Quarantine-love

  It wasn’t the kind of romantic love that will cause a baby boom in early 2021. Nor was it the cranky love of too much time with your mate of 30 years. It was accidental-quarantine-housemate love, and I’ll bet there will be many stories like this.

Paulette Perhach, a professional journalist/ blogger/ writing coach, needed a place to hole up to finish her novel. After looking at many adorable pricey cottages in the woods or glass houses overlooking the Pacific Ocean, she asked if I knew of anything more modest and I offered her my guest room for a month or two at what an airbnb might cost for a week. I barely knew her. Her 15 minutes of fame came from writing an article, A Story of a Fuck Off Fund, that went viral and sent her writing career over to the topic of money. We met when she interviewed me for an article she was pitching to the NYTimes.  But she was smart, funny, clear about her needs and it felt right.

Like most solitary women in their 70s, my patterns are deeply grooved into my days and my quirks cherished like an old lap dog. I made it clear to Paulette that she had her 144 square foot room, complete with mini fridge, hot plate, microwave and hot pot, plus the guest bathroom. The rest was mine. For emphasis I pointed around the living room, dining area and kitchen saying, “Mine, mine, mine.” I gave her kitchen privileges for one meal a day, explaining my strange attachments to certain plates, cups and utensils so Don’t Use Them.

She said, “My grandma, what big boundaries you have!”

She moved in February 5. Within weeks we were hunkered down together in Covid quarantine, keeping a safe perimeter of the house. She loves to cook so we decided to share dinners and the costs. She cooked, I cleaned. She also took on other chores: vacuuming, taking out the compost and getting the garbage to the curb. She shopped for food, and washed and sprayed everything that came in the door. “I can’t be the one to kill Vicki Robin” she joked when I checked up on her hygiene strategies.

She has a book and a business teaching writing. Her coaching calendar is full because she’s good and she loves supporting people making headway on their writing projects. Just the vibe of focused creativity rubbed off on me. She did her half hour of journalling in the morning – and i did too. The first day I started the practice, I got up, showered, dressed as if going to work and showed up to the page just as she closed her door to do the same. I felt crisp and intentional and sure of myself. She was like a trainer, pacing me just by doing her exercises. She was committed to writing 1000 words a day on her novel. I tagged on to that as well, not the number of words but the momentum and commitment to a project. Blog posts started to scroll off my fingers. I mentioned having some ideas I wanted to get out and she told me to do Facebook Live. Because we were aloft together in creativity land, I did – and kept it going at 5:05 every day for 2 weeks. She turned her room into a zoom studio with a rolling clothing rack and a sheet and hosted groups. One included some women I know from the financial independence movement.  She called it Crappy Hour. They drank wine and talked for hours and I was invited in.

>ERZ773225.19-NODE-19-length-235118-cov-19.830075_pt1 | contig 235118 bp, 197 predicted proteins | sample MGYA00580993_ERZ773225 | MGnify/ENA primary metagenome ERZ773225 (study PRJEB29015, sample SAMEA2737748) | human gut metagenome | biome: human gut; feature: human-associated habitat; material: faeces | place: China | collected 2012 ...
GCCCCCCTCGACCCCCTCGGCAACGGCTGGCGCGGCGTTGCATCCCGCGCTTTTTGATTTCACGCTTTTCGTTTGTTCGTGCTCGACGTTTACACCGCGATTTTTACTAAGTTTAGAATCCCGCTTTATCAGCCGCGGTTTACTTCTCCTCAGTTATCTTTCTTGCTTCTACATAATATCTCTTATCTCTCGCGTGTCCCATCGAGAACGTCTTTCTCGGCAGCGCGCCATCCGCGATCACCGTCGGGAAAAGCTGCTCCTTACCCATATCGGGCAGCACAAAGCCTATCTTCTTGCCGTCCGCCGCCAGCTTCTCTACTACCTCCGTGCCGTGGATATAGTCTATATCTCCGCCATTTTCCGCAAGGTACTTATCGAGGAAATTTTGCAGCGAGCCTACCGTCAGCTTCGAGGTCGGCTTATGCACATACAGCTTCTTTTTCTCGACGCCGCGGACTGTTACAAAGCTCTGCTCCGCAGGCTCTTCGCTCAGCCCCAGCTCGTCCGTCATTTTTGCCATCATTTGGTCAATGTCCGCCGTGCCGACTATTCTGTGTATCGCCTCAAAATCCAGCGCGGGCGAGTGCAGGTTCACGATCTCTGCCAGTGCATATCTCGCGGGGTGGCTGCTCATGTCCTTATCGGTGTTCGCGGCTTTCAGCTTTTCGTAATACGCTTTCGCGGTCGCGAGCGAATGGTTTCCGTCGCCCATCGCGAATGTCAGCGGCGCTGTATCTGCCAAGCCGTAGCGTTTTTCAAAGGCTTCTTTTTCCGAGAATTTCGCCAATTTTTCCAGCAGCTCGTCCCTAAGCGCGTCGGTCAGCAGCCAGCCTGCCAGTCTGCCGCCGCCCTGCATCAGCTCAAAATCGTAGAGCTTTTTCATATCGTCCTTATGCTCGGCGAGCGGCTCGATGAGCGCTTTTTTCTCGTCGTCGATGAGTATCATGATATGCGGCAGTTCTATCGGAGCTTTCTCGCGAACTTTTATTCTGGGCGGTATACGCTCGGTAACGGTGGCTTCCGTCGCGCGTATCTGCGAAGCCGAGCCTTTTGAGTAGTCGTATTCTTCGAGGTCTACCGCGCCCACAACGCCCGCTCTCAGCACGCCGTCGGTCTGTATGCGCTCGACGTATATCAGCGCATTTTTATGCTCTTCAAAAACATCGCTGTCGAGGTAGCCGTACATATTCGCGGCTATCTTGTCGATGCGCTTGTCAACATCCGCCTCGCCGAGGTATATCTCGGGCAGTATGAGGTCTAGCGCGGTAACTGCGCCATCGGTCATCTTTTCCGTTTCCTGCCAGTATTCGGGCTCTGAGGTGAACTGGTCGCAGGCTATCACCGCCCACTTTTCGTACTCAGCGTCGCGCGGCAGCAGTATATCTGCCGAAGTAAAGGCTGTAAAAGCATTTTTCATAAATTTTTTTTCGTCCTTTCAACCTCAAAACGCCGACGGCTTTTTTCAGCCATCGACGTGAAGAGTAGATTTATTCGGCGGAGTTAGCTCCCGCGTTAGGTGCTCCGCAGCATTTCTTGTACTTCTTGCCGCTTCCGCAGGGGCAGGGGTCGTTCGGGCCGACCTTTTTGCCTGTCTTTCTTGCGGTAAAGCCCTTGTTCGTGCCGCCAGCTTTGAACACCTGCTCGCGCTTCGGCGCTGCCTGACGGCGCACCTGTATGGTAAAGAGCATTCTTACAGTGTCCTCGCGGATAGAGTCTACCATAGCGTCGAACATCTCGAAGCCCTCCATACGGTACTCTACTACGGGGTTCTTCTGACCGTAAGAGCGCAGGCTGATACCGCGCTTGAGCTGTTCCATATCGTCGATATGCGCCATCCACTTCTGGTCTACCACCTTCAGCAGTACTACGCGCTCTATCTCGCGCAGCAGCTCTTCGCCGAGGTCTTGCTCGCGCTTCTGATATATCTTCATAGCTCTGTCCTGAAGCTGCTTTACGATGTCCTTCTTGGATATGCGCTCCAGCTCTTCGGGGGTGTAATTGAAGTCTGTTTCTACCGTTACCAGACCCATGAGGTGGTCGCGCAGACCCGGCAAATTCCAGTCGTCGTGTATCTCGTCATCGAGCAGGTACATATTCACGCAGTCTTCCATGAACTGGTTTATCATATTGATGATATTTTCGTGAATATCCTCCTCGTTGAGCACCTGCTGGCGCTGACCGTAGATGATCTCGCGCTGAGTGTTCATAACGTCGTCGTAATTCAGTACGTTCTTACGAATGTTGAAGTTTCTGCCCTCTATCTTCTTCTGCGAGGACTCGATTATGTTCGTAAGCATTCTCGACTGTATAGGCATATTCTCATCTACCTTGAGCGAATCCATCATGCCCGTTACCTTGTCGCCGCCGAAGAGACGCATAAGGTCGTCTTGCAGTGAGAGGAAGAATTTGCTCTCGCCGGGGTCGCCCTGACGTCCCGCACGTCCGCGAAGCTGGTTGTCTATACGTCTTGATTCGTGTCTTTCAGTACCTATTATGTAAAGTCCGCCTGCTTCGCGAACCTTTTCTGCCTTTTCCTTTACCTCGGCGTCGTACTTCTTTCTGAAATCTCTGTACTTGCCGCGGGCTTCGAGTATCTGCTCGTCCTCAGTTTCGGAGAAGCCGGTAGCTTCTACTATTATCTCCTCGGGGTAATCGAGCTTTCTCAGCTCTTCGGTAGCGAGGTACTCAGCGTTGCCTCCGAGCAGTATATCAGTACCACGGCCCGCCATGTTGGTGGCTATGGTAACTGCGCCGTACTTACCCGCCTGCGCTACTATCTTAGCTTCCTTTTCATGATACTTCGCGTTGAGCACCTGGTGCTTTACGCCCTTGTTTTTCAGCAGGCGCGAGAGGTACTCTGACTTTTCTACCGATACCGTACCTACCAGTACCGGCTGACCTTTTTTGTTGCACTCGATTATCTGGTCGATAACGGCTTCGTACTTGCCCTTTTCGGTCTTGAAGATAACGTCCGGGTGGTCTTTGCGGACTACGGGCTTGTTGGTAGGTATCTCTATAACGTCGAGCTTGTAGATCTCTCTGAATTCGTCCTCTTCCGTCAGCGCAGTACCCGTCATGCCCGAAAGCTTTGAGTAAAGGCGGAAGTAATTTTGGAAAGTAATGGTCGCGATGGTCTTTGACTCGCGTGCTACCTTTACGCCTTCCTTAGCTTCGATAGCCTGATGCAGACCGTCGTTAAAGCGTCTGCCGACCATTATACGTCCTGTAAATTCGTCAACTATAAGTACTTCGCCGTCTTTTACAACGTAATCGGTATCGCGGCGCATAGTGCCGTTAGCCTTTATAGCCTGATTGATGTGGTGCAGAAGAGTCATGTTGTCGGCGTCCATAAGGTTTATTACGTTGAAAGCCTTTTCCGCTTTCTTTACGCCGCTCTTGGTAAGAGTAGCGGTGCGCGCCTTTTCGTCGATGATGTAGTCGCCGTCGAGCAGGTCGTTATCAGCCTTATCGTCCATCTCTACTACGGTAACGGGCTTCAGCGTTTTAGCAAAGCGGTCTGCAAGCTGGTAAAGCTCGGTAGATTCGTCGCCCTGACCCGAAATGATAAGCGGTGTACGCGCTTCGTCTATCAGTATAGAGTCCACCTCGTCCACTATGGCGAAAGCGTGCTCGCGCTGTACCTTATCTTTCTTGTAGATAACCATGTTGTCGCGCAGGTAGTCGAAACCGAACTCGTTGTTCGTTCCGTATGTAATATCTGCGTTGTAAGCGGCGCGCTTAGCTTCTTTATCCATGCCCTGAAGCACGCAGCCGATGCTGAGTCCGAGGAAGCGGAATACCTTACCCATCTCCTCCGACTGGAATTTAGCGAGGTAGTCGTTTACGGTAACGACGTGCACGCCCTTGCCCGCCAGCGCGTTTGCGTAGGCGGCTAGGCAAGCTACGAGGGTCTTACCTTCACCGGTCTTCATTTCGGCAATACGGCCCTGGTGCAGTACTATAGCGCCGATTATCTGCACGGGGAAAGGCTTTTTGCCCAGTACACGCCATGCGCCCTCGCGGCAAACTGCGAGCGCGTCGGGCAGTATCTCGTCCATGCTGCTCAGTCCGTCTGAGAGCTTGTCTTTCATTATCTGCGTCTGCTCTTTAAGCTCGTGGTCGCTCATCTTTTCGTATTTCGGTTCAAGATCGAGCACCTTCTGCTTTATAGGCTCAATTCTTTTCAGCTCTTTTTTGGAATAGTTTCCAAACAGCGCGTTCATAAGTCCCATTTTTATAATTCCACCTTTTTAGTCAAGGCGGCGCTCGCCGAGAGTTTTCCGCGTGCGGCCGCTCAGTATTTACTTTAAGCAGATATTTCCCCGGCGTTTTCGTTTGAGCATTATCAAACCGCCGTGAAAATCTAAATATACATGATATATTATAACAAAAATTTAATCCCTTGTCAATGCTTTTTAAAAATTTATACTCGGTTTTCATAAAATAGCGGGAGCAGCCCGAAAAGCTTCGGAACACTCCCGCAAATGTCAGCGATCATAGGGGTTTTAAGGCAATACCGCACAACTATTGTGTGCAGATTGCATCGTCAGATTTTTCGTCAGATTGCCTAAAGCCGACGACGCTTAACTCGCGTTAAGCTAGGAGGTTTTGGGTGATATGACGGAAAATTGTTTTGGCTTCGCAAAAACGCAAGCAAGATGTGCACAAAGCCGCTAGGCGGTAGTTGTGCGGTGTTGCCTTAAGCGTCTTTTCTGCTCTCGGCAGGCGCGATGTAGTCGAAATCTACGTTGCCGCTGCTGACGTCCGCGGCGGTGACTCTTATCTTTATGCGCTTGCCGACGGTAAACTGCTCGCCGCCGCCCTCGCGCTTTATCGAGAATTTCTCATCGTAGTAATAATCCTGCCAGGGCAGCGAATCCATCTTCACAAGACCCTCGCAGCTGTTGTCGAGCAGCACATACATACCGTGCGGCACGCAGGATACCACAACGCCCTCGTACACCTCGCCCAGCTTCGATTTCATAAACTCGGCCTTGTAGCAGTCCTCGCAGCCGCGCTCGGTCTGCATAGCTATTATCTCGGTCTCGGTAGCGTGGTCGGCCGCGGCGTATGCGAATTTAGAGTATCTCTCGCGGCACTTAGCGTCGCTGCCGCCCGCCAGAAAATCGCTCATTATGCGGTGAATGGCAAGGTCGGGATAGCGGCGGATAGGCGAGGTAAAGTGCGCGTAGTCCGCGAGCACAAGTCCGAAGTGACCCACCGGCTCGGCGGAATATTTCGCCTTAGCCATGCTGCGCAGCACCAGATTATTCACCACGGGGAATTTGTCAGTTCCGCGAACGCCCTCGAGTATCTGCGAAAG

I admired her commitment to her craft, to her business, to creative writing, to herself. I traveled in the slip stream of her energy – and I think she was quietly watching and listening to my choices and keeping some for herself.